By Thomas Neuman D.P.M
November 14, 2017
Category: Foot Care
Tags: Ingrown Toenails  

Once you've experienced the pain of an ingrown toenail, you'll probably do anything to avoid developing the condition again. Luckily, ingrown toenailpreventing the common condition can be simple if you follow these tips offered by Dr. Thomas Neuman of Northridge and Lancaster, CA.

Keep them straight

Do you round the edges of your toenails because you think they look more attractive? Failing to cut your nails in a straight lines is one of the chief reasons that they may become ingrown. When the edges are rounded, it's much easier for them to grow into the skin at the sides of the nails.

Reduce the pressure

Toenails are more likely become ingrown if they're exposed to constant pressure. Wearing high heels or other shoes that don't provide enough room for your toes can increase your risk. Tight socks may also be a contributing factor. Choosing shoes with plenty of wriggle room and avoiding tight socks can help you avoid the pain of ingrown toenails.

Tackle fungal infections promptly

Toenail fungus thickens toenails, which may make it easier for them to become ingrown. If you notice that your toenails are starting to look a little yellow, don't ignore the problem or simply cover up your nails with polish. Treating your infection will not only improve the appearance of your toenails, but also help prevent ingrown nails.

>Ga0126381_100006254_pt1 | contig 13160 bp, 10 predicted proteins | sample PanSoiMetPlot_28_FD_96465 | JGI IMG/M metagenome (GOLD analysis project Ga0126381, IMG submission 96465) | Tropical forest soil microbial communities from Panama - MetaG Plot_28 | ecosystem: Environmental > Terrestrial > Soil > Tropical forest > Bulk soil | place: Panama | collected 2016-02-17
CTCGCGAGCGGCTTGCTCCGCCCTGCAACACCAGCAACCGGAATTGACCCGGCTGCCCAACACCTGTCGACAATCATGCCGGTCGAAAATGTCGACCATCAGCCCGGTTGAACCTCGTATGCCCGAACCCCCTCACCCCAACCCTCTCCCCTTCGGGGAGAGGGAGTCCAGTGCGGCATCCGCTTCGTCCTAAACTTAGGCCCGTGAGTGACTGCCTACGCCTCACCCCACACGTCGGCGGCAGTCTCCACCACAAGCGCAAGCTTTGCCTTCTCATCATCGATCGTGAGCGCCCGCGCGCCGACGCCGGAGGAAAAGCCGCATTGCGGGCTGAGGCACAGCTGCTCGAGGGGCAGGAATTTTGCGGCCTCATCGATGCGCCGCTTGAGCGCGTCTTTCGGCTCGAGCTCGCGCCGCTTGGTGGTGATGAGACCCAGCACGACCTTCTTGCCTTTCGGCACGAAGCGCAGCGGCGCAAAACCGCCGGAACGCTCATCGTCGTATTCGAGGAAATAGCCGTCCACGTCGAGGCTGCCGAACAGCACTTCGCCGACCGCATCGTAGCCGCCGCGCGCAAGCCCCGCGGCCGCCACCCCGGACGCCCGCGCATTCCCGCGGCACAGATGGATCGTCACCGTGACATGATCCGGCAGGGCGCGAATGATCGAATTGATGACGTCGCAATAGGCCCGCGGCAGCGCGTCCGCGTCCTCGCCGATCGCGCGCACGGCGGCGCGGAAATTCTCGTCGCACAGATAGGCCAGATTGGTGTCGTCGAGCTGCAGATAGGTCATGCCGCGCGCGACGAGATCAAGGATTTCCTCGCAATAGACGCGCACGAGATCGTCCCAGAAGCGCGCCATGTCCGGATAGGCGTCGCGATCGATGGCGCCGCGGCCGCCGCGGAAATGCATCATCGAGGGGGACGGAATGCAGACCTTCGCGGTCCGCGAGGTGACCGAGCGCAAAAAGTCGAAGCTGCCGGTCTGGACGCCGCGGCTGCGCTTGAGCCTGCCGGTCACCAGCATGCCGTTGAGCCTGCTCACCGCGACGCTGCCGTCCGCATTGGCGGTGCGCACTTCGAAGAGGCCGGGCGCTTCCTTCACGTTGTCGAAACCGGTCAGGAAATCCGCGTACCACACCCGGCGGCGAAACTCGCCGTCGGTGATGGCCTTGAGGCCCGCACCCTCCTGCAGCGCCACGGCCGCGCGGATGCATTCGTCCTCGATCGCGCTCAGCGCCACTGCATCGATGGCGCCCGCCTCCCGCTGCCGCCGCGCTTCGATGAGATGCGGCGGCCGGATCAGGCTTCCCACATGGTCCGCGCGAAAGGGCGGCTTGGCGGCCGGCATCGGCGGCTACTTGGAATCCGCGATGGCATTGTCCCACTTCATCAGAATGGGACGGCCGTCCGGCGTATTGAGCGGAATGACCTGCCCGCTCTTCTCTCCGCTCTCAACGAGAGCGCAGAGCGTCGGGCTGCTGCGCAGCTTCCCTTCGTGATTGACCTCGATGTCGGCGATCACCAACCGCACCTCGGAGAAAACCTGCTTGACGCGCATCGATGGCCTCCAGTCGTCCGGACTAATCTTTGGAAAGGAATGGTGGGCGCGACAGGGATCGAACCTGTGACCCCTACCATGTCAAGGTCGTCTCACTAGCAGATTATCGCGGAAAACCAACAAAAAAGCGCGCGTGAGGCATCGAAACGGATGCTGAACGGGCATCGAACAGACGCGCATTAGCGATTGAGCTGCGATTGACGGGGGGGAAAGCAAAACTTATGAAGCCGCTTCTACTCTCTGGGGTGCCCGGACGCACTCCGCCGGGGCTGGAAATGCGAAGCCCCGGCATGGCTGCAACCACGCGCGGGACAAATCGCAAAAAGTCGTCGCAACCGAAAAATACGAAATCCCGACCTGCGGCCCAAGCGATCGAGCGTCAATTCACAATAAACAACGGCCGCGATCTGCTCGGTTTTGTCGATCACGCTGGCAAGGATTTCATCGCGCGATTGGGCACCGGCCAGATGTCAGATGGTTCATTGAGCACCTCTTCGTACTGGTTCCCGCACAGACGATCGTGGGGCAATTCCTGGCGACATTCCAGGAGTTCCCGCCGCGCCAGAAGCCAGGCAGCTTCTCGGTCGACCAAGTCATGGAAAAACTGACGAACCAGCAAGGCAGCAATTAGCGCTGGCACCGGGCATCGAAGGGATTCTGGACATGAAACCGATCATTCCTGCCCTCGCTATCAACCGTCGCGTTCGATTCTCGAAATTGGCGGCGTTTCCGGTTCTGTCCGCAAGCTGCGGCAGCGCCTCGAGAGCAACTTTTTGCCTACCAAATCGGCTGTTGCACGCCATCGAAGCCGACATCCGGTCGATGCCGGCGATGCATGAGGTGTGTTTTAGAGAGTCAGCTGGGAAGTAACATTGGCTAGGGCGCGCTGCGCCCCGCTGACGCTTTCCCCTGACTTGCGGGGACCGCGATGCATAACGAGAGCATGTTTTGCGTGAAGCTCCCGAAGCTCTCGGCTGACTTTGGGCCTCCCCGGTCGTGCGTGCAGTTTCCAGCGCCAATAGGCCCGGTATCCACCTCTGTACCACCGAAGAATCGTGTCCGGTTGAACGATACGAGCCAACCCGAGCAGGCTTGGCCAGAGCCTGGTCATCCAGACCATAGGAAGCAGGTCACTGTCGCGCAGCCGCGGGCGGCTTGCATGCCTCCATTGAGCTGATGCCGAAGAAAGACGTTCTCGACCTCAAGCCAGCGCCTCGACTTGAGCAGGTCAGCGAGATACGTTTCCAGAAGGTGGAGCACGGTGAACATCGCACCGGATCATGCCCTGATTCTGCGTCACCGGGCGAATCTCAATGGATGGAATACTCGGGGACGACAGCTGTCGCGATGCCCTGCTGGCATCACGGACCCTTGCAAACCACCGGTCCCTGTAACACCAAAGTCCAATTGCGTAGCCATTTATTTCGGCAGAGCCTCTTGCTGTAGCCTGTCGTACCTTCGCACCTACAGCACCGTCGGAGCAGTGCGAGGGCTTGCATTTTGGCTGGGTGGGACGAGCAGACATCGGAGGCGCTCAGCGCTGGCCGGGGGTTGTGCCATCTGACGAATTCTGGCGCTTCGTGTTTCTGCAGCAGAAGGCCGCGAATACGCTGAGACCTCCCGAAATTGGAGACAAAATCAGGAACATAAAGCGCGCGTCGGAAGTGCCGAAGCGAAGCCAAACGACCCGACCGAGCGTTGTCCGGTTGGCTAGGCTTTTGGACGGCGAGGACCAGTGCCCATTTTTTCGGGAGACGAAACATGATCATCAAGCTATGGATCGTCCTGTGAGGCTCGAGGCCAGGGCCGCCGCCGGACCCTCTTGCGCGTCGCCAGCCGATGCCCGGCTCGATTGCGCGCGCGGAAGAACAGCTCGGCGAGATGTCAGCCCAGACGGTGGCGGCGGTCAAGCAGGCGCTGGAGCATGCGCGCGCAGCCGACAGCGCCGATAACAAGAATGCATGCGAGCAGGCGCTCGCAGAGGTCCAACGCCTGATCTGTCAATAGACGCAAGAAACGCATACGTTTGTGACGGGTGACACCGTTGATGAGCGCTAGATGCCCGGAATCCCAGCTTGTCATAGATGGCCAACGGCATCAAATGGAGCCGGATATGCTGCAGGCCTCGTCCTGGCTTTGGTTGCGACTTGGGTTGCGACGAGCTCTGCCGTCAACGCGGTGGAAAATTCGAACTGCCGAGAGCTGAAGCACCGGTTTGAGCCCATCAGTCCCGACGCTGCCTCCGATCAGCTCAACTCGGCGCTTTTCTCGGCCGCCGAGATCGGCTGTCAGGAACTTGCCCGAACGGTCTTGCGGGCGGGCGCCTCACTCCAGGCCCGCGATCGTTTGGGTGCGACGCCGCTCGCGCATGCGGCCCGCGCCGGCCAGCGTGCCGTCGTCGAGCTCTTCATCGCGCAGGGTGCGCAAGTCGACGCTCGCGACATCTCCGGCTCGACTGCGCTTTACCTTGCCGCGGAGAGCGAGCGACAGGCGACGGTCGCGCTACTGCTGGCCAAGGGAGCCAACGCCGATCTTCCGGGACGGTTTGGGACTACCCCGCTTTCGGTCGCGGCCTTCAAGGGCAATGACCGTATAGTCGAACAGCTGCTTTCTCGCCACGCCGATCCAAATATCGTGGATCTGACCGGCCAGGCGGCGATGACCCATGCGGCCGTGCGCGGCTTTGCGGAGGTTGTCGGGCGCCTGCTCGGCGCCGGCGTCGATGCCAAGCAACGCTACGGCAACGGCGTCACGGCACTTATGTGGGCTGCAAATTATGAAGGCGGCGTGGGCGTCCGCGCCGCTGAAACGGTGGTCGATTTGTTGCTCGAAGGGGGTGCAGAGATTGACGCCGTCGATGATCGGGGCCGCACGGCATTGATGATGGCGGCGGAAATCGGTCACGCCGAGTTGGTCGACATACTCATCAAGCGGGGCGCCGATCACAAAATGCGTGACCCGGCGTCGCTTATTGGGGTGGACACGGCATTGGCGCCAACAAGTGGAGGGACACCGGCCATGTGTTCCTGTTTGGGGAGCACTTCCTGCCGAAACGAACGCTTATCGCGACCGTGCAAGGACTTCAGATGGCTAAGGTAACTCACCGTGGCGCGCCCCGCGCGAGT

Examine your feet

Regular examinations of your feet can help you identify signs of trouble. If you notice that a nail is starting to grow into your skin, you may be able to free it yourself if it hasn't become too firmly embedded. Soak your foot in warm water for about 15 or 20 minutes, then slide a small piece of cotton or dental floss under the nail. Ideally, the floss or cotton will lift the nail out of the skin. If it doesn't, don't try to forcibly remove your nail from the skin. Instead, make an appointment with our Northridge or Lancaster office.

Don't follow these steps if you have diabetes. Because your risk of infection is much higher if you have the disease, it's important to visit one of our offices as soon as you notice an ingrown toenail, open sore, red streaks or color or sensation changes in your feet.

Are you concerned about an ingrown toenail or another foot and ankle problem? Schedule an appointment with Dr. Neuman by calling (818) 885-8400 for the Northridge, CA, office or (661) 945-3628 for the Lancaster, CA, office.